Mi'kmaw leaders on P.E.I. chart course for self-governance

Mi'kmaw leaders on P.E.I. say self-governance would include having a 'seat at the table' with other levels of government.  (CBC/Radio-Canada - image credit)
Mi'kmaw leaders on P.E.I. say self-governance would include having a 'seat at the table' with other levels of government. (CBC/Radio-Canada - image credit)

Leaders of the Mi'kmaq First Nations on P.E.I. gathered this weekend in Charlottetown to help determine a vision for current and future generations that would ultimately lead to a broader form of self-governance.

But first, said Chief Darlene Bernard, there needs to be a better understanding of treaty rights not just among the general population, but the Mi'kmaw community, as well.

"That's our priority right now, is to educate everybody so that we're all on the same page and then when we talk about those bigger issues around self-determination, self-government, then everybody is kind of at the same level of understanding of what we're talking about."

Among the speakers were Sen. Brian Francis, the former chief of Abegweit First Nation, who spoke about fishing rights in the Atlantic. P.E.I.'s poet laureate, Julie Pellissier-Lush, spoke about genealogy and rediscovering lineage that was lost during the Sixties Scoop and residential schools.

Jane Robertson/CBC
Jane Robertson/CBC

Bernard said it's important the Mi'kmaq define who has Mi'kmaw status, and it shouldn't matter whether they live on a reserve or off.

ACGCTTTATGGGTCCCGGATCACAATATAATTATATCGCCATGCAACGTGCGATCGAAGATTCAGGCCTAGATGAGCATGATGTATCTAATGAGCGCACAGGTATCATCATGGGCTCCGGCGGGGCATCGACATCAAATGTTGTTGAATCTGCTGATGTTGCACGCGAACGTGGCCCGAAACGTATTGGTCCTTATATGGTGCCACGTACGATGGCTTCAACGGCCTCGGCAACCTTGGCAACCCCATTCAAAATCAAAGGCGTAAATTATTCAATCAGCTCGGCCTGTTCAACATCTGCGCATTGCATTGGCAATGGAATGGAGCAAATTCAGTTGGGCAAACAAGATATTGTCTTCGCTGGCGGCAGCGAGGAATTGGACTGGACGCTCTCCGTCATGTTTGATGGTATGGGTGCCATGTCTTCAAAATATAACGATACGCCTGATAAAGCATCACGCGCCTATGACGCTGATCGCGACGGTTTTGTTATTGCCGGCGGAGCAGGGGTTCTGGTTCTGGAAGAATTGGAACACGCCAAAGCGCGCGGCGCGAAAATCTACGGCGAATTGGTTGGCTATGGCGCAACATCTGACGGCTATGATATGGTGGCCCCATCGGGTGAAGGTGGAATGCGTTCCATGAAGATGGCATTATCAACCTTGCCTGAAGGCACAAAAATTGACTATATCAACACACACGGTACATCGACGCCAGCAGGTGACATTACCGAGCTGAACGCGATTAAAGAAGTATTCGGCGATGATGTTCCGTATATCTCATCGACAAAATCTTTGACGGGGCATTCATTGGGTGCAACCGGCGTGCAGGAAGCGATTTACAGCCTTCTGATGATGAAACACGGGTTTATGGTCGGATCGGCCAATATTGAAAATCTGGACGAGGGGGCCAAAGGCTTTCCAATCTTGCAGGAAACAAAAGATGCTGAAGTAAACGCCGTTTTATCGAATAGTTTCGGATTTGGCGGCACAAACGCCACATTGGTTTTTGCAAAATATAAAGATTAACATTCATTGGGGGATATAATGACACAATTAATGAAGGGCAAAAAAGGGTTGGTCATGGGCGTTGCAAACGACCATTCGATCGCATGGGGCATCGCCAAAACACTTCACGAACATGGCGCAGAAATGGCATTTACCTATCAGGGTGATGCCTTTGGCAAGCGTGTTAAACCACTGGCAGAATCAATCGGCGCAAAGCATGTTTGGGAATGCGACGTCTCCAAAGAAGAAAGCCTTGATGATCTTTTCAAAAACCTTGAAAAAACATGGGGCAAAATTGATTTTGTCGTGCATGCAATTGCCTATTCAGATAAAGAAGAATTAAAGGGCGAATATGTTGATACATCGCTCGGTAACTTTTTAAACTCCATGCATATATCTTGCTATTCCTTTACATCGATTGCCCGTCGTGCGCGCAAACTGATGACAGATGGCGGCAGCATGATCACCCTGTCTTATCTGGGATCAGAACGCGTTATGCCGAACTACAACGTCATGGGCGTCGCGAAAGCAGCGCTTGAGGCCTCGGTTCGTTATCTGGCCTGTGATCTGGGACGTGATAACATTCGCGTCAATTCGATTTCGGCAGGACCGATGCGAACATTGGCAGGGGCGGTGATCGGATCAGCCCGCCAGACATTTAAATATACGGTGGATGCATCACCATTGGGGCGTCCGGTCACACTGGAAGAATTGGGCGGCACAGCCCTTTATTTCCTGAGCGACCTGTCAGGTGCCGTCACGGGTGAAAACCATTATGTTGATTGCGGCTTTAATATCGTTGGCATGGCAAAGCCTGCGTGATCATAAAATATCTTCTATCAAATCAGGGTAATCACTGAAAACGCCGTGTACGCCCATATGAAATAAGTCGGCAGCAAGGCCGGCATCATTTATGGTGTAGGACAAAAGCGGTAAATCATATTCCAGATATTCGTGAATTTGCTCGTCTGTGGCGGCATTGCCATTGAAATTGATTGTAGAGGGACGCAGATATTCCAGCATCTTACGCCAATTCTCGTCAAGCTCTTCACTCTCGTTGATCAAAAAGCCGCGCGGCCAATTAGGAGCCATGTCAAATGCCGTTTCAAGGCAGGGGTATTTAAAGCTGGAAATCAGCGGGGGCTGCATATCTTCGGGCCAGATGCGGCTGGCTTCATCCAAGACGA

Nationhood 'rebuilding'

It's all part of the foundational work to take back control of decisions that affect the livelihood of First Nations, Bernard said.

"This is work that's being done all across the country. So we're all at different, varying stages of this nationhood building — rebuilding, I should say, because we always had governance models and things like that that were torn apart during colonization."

The delegates discussed what self-governance might look like in 10 or 20 years. Bernard said it could include making their own laws to protect their traditions and culture, having more input in funding agreements, and having a "seat at the table" with other levels of government.

"In 10 years time, we hope that we would have erased the colonial lines, those imaginary lines that divide us," she said.

"So there's a lot of work ahead. I feel optimistic. I feel proud. I feel extremely delighted that our people came out and had these conversations."